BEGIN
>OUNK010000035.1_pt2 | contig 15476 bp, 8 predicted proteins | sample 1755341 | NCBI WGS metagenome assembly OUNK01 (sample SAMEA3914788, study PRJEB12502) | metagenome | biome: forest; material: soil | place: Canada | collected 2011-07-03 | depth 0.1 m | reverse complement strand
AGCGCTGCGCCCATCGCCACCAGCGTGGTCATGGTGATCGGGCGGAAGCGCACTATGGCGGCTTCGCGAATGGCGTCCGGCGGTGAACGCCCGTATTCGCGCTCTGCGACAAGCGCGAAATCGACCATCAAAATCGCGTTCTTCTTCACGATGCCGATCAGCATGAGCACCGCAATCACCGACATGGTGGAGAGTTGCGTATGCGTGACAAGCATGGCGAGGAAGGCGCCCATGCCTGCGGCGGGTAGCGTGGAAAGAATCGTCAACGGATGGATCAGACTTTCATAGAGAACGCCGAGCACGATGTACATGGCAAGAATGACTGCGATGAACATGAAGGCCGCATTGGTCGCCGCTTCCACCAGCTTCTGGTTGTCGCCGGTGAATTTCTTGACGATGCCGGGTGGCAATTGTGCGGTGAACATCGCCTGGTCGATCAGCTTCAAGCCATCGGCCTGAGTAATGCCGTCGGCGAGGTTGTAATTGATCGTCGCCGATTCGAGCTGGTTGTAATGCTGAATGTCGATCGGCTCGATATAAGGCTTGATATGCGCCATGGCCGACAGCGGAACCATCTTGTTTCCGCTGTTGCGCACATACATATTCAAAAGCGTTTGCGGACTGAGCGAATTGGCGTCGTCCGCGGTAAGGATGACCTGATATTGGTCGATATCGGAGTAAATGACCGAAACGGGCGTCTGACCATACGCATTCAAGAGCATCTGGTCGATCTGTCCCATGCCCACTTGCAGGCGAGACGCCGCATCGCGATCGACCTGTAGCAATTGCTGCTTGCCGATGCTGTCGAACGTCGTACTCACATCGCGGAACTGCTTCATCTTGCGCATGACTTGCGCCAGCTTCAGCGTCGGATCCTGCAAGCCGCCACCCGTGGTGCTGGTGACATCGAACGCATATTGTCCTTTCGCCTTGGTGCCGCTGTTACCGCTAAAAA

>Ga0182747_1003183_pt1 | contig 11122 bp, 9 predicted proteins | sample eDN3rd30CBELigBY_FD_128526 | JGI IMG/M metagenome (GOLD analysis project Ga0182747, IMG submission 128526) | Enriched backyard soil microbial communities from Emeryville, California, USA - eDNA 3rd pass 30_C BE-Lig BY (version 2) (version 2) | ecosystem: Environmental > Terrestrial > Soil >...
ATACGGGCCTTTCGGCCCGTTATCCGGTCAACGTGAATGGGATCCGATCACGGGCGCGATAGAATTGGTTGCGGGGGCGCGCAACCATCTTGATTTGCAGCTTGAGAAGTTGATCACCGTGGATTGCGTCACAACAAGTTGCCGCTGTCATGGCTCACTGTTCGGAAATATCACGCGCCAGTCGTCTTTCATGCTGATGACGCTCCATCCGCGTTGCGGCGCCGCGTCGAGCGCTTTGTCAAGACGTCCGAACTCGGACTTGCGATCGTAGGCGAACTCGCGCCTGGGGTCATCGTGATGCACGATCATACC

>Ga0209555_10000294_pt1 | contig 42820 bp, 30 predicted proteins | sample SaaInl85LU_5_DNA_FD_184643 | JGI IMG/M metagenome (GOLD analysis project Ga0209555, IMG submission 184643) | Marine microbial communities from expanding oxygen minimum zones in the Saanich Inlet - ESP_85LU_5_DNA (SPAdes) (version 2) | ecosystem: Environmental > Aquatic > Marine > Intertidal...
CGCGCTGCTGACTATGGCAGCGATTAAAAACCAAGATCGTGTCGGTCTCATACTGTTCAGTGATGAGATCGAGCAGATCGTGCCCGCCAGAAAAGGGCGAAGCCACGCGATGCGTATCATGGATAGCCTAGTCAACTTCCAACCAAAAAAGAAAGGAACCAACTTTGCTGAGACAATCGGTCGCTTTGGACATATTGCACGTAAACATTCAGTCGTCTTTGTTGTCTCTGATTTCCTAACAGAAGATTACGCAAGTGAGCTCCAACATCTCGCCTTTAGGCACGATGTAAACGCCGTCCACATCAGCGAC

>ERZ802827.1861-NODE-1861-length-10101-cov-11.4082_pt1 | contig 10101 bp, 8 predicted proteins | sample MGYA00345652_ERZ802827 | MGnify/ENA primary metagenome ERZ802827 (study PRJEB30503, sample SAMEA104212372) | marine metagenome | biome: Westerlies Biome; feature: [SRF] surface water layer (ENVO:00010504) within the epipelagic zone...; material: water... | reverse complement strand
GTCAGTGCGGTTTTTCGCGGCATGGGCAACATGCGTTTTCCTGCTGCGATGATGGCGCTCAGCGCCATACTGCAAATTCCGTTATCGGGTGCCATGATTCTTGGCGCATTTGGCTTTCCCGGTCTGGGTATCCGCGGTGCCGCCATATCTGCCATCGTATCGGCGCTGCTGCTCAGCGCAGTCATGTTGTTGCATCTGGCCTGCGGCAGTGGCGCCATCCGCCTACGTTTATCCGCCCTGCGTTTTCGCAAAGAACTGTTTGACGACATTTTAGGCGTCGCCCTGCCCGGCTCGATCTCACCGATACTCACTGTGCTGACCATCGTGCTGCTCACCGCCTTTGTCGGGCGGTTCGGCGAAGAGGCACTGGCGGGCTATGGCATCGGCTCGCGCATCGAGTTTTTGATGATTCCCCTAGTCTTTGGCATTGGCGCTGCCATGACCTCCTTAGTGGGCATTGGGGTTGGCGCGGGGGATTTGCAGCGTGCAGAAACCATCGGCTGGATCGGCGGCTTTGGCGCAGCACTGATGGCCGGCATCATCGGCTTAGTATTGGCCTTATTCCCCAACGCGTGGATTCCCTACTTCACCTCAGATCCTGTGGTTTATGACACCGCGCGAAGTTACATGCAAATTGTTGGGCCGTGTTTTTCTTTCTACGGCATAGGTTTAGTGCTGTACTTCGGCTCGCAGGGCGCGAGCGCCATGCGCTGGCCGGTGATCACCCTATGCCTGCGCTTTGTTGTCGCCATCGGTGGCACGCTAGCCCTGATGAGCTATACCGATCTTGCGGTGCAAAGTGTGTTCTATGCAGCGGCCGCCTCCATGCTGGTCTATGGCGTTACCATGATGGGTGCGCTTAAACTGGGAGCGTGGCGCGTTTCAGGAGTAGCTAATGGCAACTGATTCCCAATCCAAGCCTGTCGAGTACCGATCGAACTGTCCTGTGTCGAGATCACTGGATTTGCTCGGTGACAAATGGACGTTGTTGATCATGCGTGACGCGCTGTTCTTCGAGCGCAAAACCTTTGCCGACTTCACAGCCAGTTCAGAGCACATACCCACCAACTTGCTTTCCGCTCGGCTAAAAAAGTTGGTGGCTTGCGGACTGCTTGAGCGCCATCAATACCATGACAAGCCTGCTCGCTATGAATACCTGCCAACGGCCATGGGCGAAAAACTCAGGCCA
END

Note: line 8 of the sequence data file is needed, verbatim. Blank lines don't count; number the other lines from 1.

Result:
GTCAGTGCGGTTTTTCGCGGCATGGGCAACATGCGTTTTCCTGCTGCGATGATGGCGCTCAGCGCCATACTGCAAATTCCGTTATCGGGTGCCATGATTCTTGGCGCATTTGGCTTTCCCGGTCTGGGTATCCGCGGTGCCGCCATATCTGCCATCGTATCGGCGCTGCTGCTCAGCGCAGTCATGTTGTTGCATCTGGCCTGCGGCAGTGGCGCCATCCGCCTACGTTTATCCGCCCTGCGTTTTCGCAAAGAACTGTTTGACGACATTTTAGGCGTCGCCCTGCCCGGCTCGATCTCACCGATACTCACTGTGCTGACCATCGTGCTGCTCACCGCCTTTGTCGGGCGGTTCGGCGAAGAGGCACTGGCGGGCTATGGCATCGGCTCGCGCATCGAGTTTTTGATGATTCCCCTAGTCTTTGGCATTGGCGCTGCCATGACCTCCTTAGTGGGCATTGGGGTTGGCGCGGGGGATTTGCAGCGTGCAGAAACCATCGGCTGGATCGGCGGCTTTGGCGCAGCACTGATGGCCGGCATCATCGGCTTAGTATTGGCCTTATTCCCCAACGCGTGGATTCCCTACTTCACCTCAGATCCTGTGGTTTATGACACCGCGCGAAGTTACATGCAAATTGTTGGGCCGTGTTTTTCTTTCTACGGCATAGGTTTAGTGCTGTACTTCGGCTCGCAGGGCGCGAGCGCCATGCGCTGGCCGGTGATCACCCTATGCCTGCGCTTTGTTGTCGCCATCGGTGGCACGCTAGCCCTGATGAGCTATACCGATCTTGCGGTGCAAAGTGTGTTCTATGCAGCGGCCGCCTCCATGCTGGTCTATGGCGTTACCATGATGGGTGCGCTTAAACTGGGAGCGTGGCGCGTTTCAGGAGTAGCTAATGGCAACTGATTCCCAATCCAAGCCTGTCGAGTACCGATCGAACTGTCCTGTGTCGAGATCACTGGATTTGCTCGGTGACAAATGGACGTTGTTGATCATGCGTGACGCGCTGTTCTTCGAGCGCAAAACCTTTGCCGACTTCACAGCCAGTTCAGAGCACATACCCACCAACTTGCTTTCCGCTCGGCTAAAAAAGTTGGTGGCTTGCGGACTGCTTGAGCGCCATCAATACCATGACAAGCCTGCTCGCTATGAATACCTGCCAACGGCCATGGGCGAAAAACTCAGGCCA